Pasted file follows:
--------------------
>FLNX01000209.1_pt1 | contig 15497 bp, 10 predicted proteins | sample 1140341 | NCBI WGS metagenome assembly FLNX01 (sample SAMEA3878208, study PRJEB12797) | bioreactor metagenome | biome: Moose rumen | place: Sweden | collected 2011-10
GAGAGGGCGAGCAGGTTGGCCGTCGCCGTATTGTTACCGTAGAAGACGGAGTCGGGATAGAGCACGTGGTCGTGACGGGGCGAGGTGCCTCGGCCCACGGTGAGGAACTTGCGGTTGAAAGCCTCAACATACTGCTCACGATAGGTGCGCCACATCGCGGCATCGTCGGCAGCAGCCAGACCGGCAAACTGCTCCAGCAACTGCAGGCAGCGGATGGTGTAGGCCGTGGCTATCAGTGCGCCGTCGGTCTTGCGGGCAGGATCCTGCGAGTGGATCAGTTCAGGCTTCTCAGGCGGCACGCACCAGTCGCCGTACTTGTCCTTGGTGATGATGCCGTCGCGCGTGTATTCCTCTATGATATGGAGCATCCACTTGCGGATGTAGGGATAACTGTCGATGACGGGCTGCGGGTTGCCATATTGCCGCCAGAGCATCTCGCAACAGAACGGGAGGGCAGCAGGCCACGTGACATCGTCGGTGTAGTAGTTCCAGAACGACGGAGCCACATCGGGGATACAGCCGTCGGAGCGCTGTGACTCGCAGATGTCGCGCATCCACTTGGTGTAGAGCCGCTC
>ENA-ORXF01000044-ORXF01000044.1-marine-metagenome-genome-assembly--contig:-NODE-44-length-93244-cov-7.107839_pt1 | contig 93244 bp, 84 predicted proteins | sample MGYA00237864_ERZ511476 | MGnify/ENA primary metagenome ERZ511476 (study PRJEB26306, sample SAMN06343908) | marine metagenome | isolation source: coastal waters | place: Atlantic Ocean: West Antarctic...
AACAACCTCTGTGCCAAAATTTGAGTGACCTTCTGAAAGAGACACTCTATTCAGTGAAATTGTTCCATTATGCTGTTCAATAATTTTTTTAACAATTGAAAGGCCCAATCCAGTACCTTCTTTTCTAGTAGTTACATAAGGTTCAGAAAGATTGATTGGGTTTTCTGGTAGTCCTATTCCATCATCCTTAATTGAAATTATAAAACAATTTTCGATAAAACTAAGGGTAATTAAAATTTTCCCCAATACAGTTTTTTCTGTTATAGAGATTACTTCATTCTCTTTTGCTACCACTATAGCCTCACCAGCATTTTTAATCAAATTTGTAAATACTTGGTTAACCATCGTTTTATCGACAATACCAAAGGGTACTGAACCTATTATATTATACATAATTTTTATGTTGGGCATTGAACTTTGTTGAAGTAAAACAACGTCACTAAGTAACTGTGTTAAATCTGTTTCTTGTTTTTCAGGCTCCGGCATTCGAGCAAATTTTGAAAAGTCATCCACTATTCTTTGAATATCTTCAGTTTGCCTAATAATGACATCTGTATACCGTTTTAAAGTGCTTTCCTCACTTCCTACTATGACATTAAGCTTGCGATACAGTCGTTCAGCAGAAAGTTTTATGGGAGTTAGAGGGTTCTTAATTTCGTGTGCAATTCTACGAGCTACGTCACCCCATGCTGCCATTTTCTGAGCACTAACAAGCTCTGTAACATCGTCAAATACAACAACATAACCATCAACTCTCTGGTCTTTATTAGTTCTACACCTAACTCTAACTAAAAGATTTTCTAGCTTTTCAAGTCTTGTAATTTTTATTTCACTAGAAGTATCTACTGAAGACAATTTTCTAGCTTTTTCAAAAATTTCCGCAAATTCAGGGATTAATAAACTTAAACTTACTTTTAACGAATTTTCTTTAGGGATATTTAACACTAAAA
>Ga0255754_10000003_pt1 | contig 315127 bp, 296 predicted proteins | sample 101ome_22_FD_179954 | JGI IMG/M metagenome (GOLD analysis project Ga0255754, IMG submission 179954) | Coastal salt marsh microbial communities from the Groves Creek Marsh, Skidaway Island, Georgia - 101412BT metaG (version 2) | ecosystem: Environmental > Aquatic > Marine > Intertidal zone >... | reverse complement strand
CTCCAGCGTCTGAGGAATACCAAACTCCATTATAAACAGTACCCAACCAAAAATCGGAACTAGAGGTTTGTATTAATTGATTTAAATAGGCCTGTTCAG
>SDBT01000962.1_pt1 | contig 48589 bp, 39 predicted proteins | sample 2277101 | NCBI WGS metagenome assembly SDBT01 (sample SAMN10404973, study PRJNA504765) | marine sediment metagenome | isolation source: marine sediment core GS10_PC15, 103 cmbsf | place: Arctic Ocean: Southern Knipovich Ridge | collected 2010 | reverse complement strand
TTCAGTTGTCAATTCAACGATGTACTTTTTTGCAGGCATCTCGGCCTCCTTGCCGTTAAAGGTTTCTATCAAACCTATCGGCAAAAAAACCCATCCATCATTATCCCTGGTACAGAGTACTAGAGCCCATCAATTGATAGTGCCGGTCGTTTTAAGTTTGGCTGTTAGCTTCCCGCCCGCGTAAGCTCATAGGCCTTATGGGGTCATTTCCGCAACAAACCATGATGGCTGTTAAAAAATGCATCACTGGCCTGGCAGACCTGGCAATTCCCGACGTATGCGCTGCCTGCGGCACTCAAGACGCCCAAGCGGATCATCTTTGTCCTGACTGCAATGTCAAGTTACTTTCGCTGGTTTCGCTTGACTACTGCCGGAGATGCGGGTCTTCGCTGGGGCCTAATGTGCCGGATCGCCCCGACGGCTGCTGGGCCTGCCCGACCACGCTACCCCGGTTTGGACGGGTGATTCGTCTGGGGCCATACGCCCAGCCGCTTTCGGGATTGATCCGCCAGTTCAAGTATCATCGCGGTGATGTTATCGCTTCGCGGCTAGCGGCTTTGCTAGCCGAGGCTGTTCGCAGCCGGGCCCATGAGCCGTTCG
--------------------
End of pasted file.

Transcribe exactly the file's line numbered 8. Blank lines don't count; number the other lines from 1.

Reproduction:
TTCAGTTGTCAATTCAACGATGTACTTTTTTGCAGGCATCTCGGCCTCCTTGCCGTTAAAGGTTTCTATCAAACCTATCGGCAAAAAAACCCATCCATCATTATCCCTGGTACAGAGTACTAGAGCCCATCAATTGATAGTGCCGGTCGTTTTAAGTTTGGCTGTTAGCTTCCCGCCCGCGTAAGCTCATAGGCCTTATGGGGTCATTTCCGCAACAAACCATGATGGCTGTTAAAAAATGCATCACTGGCCTGGCAGACCTGGCAATTCCCGACGTATGCGCTGCCTGCGGCACTCAAGACGCCCAAGCGGATCATCTTTGTCCTGACTGCAATGTCAAGTTACTTTCGCTGGTTTCGCTTGACTACTGCCGGAGATGCGGGTCTTCGCTGGGGCCTAATGTGCCGGATCGCCCCGACGGCTGCTGGGCCTGCCCGACCACGCTACCCCGGTTTGGACGGGTGATTCGTCTGGGGCCATACGCCCAGCCGCTTTCGGGATTGATCCGCCAGTTCAAGTATCATCGCGGTGATGTTATCGCTTCGCGGCTAGCGGCTTTGCTAGCCGAGGCTGTTCGCAGCCGGGCCCATGAGCCGTTCG